It should be noted from the start that these filters really only work well on emission nebulae. To see galaxies, reflection nebulae or anything made of stars, you really need to employ what our American cousins define as a ‘gas filter’, i.e. you need to drive somewhere dark, as these sources all have continuous spectra and no filter will work well on them. DGM optics did produce what they called a GCE or Galaxy Contrast Enhancement filter, but this was really just a broadband filter and did not help much with galaxies.  It is also true that when using a filter, even in its proper mode, the stars will dim more dramatically than the nebulae, by up to say five magnitudes in the case of an H-beta filter, so the views through a filter become a very much personal thing. Some people, including myself, are interested in what nebulosity is visible; others may prefer the aesthetic view and use a less hard filter, so the they sacrifice some of the nebulosity for a view with stars in it. 

It is important to understand what a filter does. It enhances the contrast, but you are always going to lose some light as no filter has 100% transmission. The best filters will have transmissions up in the high 90% range. The other way to enhance contrast is to increase magnification. I tend to find that when using low power an O III filter works best, with medium power an UHC type filter is the filter of choice, and for high power the best is no filter. It is also true that a filter is going to add some form of colour, so any estimates of the colour of nebulae will need to be done without a filter. Although these filters were designed to help with light pollution they will also help even at dark sky sites as they will block the airglow lines.

Figures 3 (left) and 4 (right)
These filters are usually used in one of three ways. They are designed to screw into the barrel of an eyepieces (but be aware that the threads on the filters and the threads on the eyepiece may not match). This is the most common way to use them (see Fig 3). The alternative is to use a filter slide (Fig 4). These come in many forms but unless you have a dew controller attached, then in UK skies you are risking them dewing up. Filters can be screwed into a diagonal and there are a number of companies in the market that offer this option. The third option is to hold the filter in your fingers and blink it between the eye and eyepiece, watching for which object does not dim. This is most often used when looking for stellar planetaries. There is always the risk here that with gloved and cold hands you may drop the filter, and this may not be the best for a piece of expensive technology.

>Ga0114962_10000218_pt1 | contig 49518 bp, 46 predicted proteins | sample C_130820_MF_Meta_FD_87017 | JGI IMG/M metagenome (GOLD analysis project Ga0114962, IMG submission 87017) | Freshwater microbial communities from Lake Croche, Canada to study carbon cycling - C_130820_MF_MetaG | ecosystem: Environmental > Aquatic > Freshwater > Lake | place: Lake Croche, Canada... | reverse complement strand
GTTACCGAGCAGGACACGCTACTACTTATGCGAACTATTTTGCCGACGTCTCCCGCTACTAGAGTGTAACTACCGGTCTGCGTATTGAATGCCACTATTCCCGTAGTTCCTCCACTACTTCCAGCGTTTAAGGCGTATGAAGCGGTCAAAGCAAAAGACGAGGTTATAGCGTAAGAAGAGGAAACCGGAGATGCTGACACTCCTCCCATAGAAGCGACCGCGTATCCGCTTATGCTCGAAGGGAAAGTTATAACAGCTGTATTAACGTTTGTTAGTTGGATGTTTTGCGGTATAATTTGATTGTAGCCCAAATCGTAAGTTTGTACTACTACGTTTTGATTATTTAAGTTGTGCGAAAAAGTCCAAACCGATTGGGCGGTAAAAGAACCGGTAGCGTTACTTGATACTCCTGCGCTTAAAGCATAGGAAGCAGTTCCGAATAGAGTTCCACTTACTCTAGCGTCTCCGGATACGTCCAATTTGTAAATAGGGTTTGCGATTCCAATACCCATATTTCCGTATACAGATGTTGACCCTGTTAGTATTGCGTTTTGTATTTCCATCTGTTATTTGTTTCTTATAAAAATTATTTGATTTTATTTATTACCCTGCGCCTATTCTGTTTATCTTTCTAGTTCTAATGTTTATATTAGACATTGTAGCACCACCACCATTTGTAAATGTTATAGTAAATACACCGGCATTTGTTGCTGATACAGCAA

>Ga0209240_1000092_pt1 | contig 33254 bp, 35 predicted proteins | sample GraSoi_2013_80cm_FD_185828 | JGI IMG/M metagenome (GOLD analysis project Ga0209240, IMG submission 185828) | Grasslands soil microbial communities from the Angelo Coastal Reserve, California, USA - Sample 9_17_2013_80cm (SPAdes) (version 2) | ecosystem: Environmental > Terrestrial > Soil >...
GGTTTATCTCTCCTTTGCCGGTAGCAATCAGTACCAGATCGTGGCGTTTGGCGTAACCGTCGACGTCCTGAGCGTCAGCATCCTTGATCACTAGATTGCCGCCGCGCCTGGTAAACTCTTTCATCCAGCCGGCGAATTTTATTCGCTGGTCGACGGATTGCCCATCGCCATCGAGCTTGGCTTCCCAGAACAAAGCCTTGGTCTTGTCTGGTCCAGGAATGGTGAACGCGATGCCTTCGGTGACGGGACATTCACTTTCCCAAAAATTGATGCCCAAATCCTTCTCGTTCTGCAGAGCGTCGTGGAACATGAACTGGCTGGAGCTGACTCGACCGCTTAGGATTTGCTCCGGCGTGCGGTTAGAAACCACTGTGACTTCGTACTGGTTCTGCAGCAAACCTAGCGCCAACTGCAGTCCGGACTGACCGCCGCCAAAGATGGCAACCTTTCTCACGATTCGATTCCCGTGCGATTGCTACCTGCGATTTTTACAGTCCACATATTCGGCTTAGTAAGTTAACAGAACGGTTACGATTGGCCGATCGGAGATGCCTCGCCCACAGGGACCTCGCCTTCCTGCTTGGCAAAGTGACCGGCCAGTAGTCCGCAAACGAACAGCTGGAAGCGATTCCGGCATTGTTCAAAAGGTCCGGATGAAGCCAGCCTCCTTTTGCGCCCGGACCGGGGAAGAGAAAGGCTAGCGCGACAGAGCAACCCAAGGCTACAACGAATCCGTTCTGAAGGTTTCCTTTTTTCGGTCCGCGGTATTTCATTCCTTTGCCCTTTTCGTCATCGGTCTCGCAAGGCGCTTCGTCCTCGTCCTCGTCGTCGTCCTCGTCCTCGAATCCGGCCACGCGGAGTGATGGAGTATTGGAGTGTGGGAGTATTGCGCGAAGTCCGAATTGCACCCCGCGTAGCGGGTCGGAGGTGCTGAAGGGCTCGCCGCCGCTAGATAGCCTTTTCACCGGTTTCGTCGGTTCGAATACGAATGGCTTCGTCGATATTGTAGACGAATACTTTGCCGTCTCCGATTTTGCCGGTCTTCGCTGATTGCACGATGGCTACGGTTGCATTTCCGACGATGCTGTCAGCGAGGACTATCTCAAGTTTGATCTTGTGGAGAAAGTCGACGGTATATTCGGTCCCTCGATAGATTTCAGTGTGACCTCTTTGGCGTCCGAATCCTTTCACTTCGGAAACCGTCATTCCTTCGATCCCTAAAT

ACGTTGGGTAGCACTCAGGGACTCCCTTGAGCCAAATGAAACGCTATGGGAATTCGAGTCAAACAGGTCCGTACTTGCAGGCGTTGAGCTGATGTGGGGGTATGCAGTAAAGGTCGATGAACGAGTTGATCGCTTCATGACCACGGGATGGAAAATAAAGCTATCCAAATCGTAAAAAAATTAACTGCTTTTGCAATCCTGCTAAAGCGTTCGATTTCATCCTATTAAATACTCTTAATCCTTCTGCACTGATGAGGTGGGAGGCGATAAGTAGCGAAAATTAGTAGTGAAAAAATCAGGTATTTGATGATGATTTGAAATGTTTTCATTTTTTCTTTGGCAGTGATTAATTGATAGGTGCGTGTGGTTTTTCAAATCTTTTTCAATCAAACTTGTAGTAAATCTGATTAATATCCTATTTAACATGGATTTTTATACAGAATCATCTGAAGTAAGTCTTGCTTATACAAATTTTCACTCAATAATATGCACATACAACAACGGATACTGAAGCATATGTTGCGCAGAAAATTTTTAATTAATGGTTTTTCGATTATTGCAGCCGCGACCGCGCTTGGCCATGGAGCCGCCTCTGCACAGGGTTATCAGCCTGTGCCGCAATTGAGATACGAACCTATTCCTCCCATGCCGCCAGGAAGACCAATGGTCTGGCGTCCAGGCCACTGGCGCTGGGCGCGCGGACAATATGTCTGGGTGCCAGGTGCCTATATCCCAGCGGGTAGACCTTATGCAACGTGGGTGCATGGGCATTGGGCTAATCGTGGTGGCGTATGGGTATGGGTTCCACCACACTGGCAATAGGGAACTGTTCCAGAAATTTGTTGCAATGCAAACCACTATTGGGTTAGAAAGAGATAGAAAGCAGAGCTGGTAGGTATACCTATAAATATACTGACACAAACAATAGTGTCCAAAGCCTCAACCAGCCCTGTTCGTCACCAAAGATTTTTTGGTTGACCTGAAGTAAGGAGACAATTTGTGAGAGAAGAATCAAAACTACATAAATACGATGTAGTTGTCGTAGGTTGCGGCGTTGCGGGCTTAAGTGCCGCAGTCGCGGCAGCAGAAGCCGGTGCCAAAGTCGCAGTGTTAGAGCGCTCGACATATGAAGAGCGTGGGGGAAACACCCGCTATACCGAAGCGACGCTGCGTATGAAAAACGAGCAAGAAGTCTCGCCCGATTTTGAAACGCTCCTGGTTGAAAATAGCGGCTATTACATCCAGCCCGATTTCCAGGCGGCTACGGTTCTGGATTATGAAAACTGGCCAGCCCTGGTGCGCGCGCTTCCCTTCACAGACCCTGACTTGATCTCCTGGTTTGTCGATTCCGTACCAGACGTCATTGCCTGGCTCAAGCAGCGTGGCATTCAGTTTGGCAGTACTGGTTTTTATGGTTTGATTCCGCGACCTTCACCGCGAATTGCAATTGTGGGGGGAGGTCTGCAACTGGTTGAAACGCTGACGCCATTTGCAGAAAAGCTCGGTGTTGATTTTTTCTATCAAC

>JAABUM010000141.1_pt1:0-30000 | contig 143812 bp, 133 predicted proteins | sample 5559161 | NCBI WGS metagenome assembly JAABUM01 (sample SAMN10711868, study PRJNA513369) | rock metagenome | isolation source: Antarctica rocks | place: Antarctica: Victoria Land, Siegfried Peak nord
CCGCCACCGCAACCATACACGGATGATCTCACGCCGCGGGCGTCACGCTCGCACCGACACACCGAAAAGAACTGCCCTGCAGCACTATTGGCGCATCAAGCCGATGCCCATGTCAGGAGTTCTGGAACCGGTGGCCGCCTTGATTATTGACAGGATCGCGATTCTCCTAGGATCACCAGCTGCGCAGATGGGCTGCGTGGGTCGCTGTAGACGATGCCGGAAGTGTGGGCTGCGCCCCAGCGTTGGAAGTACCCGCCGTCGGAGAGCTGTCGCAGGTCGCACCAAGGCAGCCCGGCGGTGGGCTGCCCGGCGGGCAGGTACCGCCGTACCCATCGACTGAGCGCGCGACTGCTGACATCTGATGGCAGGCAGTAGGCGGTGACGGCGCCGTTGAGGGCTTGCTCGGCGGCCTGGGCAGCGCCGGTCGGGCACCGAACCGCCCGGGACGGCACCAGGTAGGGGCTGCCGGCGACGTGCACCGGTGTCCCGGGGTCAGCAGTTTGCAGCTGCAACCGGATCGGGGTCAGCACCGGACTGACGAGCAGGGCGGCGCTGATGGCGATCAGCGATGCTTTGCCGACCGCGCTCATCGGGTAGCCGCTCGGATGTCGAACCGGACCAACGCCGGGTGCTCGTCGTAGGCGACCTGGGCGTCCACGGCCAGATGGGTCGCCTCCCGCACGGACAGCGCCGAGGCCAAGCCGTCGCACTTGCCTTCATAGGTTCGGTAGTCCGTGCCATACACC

Figure 5. An example of how to use a filter slide in the UK environment (note the heating element).

Note that using a filter slide may also require the use of a Barlow, to move the focus point outwards. This is particularly the case with the open filter slides produced in the US. These would never be much use anyway in the UK because they are prone to getting damp. Some of the more advanced filter slides are either enclosed or so get around the problem by having heater elements. There have been options to have a filter wheel, much like imagers use, but these have not been very popular amongst visual observers, mostly because of requirement to have a Barlow in the system which makes it very unwieldy. Recent innovations have also included diagonals with filter cutouts.

Choosing filters

Choosing a nebula filter used to be an easy task as there were only a very few manufactures making these filters, however with the proliferation of manufacturers producing filters of variable quality there are now something like 120 nebula filter brands on the market, many just rebadged filters from Optolong. On top of this there is now little consistency in keeping the bandpasses the same over time so it is very difficult to recommend a brand of filter based on a previous year’s model. Even quality brand Lumicon suffered after their takeover by Farpoint, and although the brand remains the same, the quality of the filters over the last three years has varied dramatically from good to bad and back to good again. There have also been issues on the second-hand market, particularly with Lumicon filters, as some of the early versions badly decayed with time and the performance went from good to useless. This can be usually be seen as a form of delamination caused by the fact that the filters were not sandwiched in glass. It is also true that the quality of the glass substrate has been an issue with some filters. Poor, non-optical quality glass, tends to bloat the star images.